Origin of mendaciousfrom Classical Latin mendax (gen. mendacis) from Indo-European base an unverified form mend-, a flaw from source Classical Latin emendare, emend
An example of mendacious used as an adjective is a mendacious person, a dishonest person.
- Lying; untruthful: a mendacious child.
- False; untrue: a mendacious statement. See Synonyms at dishonest.
Origin of mendaciousFrom Latin mendācium lie from mendāx mendāc- mendacious
(comparative more mendacious, superlative most mendacious)
From Middle French mendacieux, from Latin mendÄcium (“lie, untruth"), from mendÄx (“lying").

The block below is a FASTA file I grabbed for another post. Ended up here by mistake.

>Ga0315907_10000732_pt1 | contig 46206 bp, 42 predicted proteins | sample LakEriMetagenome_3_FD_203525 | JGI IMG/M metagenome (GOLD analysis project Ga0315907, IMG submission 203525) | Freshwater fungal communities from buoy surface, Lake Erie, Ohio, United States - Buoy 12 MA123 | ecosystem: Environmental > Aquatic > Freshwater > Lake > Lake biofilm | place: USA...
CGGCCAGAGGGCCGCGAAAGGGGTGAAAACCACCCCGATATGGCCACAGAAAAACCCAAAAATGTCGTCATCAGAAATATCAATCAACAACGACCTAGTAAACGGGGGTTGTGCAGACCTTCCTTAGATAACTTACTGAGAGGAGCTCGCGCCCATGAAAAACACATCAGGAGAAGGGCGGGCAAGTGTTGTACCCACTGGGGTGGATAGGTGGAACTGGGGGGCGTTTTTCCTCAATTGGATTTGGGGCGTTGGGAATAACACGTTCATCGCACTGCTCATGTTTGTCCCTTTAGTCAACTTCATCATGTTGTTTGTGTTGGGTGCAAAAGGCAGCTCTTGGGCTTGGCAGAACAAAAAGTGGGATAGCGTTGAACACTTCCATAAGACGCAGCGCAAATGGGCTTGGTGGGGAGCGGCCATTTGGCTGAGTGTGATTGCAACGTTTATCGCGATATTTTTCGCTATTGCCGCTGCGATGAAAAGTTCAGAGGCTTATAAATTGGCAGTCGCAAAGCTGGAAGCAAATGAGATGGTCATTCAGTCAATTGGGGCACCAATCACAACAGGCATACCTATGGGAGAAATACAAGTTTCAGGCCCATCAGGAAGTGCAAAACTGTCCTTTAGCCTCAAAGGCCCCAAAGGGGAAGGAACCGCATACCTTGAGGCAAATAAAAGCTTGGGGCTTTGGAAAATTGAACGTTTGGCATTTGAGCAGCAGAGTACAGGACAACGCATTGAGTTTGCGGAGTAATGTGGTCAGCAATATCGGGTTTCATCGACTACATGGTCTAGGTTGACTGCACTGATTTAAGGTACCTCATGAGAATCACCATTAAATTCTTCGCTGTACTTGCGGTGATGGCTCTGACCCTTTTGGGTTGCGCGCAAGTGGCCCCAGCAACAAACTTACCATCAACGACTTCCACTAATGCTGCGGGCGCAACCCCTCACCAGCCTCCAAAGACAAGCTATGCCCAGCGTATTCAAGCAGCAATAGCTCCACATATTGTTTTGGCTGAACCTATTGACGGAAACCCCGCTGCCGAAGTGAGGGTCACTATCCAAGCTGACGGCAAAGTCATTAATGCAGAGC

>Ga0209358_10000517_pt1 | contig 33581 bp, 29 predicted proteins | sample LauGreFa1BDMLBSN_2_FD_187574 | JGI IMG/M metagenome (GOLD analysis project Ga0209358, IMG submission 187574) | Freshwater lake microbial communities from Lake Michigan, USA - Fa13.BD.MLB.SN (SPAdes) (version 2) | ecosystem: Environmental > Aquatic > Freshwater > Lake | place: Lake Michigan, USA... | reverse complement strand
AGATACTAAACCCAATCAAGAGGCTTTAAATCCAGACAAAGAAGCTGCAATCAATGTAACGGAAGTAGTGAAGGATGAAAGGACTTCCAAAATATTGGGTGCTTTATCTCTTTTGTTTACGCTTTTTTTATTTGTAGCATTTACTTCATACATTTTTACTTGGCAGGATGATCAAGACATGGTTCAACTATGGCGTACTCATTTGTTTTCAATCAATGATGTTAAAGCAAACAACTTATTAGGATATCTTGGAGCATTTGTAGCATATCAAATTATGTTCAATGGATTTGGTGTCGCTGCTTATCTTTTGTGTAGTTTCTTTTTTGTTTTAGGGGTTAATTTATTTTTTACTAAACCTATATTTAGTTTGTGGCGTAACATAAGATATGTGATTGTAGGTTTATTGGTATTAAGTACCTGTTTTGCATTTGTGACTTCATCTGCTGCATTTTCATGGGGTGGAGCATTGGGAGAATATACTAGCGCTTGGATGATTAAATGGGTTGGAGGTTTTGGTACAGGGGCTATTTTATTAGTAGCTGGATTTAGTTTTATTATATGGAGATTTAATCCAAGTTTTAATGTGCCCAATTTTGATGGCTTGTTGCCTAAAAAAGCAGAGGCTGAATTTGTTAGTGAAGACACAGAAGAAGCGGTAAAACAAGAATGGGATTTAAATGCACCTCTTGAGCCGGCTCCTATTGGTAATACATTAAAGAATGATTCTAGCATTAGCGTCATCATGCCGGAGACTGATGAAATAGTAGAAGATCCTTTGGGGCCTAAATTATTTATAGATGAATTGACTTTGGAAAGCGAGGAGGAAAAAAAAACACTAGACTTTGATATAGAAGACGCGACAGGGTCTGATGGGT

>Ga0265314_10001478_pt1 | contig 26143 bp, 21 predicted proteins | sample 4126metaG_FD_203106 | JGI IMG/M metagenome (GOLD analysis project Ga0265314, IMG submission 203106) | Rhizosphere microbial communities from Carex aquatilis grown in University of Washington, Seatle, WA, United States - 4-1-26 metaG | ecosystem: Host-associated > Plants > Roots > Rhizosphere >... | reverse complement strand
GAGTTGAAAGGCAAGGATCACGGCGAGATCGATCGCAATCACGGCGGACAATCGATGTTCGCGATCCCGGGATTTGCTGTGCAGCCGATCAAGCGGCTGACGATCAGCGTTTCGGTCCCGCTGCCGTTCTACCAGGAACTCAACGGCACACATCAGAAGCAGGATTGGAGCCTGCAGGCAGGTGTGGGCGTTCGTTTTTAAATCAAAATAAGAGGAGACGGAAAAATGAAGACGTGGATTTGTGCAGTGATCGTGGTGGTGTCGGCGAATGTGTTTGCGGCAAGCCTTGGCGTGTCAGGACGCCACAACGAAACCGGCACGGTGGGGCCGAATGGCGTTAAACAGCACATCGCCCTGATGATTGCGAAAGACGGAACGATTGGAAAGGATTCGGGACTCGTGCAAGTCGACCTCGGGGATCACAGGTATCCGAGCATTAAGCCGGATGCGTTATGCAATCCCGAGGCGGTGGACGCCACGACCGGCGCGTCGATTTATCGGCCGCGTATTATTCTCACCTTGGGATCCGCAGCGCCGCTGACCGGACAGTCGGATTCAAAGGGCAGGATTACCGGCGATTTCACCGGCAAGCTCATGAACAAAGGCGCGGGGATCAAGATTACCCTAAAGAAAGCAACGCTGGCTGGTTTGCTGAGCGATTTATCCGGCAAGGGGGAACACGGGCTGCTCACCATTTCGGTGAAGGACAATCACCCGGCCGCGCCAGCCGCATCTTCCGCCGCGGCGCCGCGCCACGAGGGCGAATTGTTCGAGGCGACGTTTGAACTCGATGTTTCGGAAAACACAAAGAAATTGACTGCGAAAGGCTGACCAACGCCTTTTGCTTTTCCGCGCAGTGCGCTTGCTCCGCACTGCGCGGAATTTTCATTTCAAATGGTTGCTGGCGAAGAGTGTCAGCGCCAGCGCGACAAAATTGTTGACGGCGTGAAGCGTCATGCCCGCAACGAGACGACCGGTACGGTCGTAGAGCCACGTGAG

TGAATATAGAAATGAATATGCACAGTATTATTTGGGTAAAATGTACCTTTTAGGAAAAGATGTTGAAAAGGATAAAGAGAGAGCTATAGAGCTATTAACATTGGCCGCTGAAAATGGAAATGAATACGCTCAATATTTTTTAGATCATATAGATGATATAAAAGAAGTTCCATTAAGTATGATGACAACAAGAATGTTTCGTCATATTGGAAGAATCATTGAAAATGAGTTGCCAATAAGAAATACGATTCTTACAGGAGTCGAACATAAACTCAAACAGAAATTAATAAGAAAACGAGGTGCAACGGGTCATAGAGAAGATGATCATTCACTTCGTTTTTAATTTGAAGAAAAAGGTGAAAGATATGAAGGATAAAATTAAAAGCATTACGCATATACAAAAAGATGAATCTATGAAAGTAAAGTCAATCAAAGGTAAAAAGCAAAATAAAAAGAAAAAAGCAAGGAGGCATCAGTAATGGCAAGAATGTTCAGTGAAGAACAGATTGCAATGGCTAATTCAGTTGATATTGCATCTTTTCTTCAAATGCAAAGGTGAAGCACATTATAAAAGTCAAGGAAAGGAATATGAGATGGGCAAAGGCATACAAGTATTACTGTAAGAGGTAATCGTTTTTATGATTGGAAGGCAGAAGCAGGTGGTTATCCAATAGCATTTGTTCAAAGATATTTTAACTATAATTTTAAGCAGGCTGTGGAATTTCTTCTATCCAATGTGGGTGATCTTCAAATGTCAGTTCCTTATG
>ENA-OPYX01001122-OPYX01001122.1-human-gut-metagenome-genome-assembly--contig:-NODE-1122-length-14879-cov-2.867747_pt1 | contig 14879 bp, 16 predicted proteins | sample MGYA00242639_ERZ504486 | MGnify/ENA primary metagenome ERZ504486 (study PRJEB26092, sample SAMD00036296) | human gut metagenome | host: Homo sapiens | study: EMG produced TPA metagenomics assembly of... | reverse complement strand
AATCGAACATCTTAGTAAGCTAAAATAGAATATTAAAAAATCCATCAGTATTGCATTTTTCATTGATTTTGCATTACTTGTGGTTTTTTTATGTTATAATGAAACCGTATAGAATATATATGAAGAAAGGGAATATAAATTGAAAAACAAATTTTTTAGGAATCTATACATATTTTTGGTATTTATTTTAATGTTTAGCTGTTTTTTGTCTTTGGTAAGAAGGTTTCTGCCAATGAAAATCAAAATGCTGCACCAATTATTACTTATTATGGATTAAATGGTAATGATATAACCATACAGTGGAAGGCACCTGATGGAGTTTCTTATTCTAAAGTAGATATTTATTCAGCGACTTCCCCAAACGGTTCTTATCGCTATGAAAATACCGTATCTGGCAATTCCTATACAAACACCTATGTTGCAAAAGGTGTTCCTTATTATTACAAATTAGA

- In no case is the evidence of the senses fallacious or mendacious; the fallacy is in the inference.
- Spite, resentment at being passed over when Peel formed the 1841 government, is one explanation of these outbreaks, and a letter to Peel, lately published, is proof to many minds that Disraeli's denial to Peel's face in 1846 that he had ever solicited office was daringly mendacious.
- In the parliament which met on the 12th of February 1376, Lord Latimer and Alice Perrers, the king's mistress, a lady of good birth, and not (as the mendacious St Albans chronicler alleged) the ugly but persuasive daughter of a tiler, were impeached, and Wykeham took a leading part against Latimer, even to the extent of opposing his being allowed counsel.